unless they are “significantly” greater than consumer everything will kill you so choose something fun skull and helicopter retro poster exposure or that such products should be completely exempted (Exs. 5-53, 5-72, 5-88, 5-93, 5-94, and 5-97).
everything will kill you so choose something fun skull and helicopter retro poster
MSDSs provide information that is necessary for the protection of exposed workers. Training cannot be done adequately without the information on the MSDS for the product. everything will kill you so choose something fun skull and helicopter retro poster Others suggested that OSHA provide guidance on what it considers to be a consumer product (Exs. 11-38, ). As OSHA stated in the preamble to the NPRM, a consumer product is anything that can be purchased in a retail store and is therefore available to the general public for personal or household use. One commenter also suggested that the exemption from the Maine right-to-know standard that was quoted in the NPRM was a better alternative (Ex. 11-93). We do not agree, and believe the changes incorporated herein address the situation appropriately. The legislative history for SARA does not discuss the household or consumer product exemption.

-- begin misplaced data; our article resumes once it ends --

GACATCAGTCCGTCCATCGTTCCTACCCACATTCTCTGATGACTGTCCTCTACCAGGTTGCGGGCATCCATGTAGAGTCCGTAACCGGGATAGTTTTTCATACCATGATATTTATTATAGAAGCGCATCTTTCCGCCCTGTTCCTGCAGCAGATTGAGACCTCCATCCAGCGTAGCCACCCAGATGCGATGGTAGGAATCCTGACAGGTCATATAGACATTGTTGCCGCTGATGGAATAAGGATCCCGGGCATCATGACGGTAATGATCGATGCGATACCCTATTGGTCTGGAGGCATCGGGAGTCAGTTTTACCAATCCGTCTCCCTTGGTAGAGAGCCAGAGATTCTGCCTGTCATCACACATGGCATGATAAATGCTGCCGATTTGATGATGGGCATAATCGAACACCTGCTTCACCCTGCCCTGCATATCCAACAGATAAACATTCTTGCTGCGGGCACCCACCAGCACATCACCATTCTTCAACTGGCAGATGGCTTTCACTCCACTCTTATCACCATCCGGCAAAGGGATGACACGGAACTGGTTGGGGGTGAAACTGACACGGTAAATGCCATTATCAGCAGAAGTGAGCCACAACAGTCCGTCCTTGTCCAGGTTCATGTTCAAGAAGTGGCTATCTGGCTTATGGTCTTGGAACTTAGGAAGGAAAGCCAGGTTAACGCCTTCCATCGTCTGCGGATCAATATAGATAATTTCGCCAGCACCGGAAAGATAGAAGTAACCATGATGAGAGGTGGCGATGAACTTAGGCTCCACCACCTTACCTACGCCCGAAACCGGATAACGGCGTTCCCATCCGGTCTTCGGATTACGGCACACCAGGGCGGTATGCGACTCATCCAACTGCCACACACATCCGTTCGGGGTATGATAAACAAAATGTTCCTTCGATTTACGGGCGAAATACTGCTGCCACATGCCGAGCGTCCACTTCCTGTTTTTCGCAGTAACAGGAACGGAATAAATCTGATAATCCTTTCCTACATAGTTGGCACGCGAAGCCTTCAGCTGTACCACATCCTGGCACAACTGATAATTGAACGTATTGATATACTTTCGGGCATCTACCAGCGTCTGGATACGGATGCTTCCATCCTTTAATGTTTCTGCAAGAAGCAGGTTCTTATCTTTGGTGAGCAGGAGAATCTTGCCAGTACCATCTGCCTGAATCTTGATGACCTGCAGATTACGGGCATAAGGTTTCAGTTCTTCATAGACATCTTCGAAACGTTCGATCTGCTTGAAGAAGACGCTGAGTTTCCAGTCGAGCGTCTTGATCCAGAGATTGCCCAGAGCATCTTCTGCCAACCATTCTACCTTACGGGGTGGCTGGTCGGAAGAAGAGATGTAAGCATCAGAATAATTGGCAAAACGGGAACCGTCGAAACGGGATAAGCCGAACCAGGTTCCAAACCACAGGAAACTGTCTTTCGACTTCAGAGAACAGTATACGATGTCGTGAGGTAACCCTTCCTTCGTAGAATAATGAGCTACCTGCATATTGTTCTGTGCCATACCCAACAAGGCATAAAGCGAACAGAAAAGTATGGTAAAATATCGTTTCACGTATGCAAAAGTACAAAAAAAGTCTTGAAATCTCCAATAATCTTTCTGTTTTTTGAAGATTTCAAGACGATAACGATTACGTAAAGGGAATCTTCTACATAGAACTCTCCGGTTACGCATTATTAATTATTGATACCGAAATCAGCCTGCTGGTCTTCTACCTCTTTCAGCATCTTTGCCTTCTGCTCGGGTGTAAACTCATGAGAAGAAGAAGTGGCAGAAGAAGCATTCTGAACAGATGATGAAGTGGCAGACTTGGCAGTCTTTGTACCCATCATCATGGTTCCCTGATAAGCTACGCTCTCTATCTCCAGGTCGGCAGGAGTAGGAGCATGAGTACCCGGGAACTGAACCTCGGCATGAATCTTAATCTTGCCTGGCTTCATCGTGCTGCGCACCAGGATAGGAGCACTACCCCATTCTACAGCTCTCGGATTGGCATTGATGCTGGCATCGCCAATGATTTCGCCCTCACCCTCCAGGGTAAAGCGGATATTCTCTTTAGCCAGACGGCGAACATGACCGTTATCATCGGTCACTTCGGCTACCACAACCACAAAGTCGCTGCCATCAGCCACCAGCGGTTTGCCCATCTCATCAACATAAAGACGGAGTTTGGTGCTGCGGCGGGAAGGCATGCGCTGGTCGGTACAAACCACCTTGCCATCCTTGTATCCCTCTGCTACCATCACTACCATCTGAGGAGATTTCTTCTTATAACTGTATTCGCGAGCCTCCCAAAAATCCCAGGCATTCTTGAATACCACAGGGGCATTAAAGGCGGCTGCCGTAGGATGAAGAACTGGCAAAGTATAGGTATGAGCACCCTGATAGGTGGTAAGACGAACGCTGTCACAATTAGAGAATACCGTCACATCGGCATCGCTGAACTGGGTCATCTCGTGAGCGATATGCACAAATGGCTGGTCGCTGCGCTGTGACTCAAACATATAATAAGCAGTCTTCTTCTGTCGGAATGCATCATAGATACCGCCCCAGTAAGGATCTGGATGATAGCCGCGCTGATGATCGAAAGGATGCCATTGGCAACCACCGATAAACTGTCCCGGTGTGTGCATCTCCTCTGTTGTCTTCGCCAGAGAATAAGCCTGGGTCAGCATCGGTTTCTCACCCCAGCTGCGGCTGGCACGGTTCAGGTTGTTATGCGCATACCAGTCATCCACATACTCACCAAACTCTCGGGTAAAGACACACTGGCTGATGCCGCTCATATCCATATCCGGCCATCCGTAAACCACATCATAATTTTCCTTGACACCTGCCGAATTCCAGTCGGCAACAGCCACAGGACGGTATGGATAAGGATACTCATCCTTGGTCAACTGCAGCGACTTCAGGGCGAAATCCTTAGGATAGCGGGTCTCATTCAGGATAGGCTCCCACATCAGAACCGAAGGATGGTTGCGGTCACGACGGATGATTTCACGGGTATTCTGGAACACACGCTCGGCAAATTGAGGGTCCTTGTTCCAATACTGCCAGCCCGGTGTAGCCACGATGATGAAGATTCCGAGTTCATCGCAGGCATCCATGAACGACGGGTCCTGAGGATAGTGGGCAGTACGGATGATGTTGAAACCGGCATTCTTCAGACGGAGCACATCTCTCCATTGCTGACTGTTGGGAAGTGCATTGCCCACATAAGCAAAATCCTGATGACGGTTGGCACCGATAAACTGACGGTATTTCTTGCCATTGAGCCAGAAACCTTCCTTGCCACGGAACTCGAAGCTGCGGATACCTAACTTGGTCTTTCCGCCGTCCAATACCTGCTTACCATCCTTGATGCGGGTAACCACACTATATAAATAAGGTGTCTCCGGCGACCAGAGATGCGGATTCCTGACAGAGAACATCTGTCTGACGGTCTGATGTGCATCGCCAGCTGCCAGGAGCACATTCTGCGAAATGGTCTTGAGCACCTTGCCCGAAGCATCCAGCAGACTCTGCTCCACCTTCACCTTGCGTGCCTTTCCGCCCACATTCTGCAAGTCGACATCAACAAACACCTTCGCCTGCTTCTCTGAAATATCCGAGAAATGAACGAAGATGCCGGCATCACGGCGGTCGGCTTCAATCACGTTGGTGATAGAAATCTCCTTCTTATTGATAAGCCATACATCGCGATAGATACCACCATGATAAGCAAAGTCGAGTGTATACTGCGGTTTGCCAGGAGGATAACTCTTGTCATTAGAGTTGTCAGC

OSHA’s rule preceded the SARA legislation, and it can be presumed that the exemptions in SARA were intended by Congress to address the different needs of community right-to-know versus worker right-to-know. Community right-to-know under SARA entails informing the general public and emergency response facilities about chemicals in their neighborhoods that could cause hazardous conditions during emergency situations. The HCS involves informing employees about the chemicals they are potentially exposed to on a day-to-day basis as a result of their work. The SARA exemption of consumer products was not a determination by Congress that such coverage is unnecessary in the workplace. There were some comments submitted on the coverage of consumer products following the publication of the revised final rule. A number of them felt that they could not define what exposures in the workplace would be comparable to consumer exposure, and that the rule should exempt such exposures
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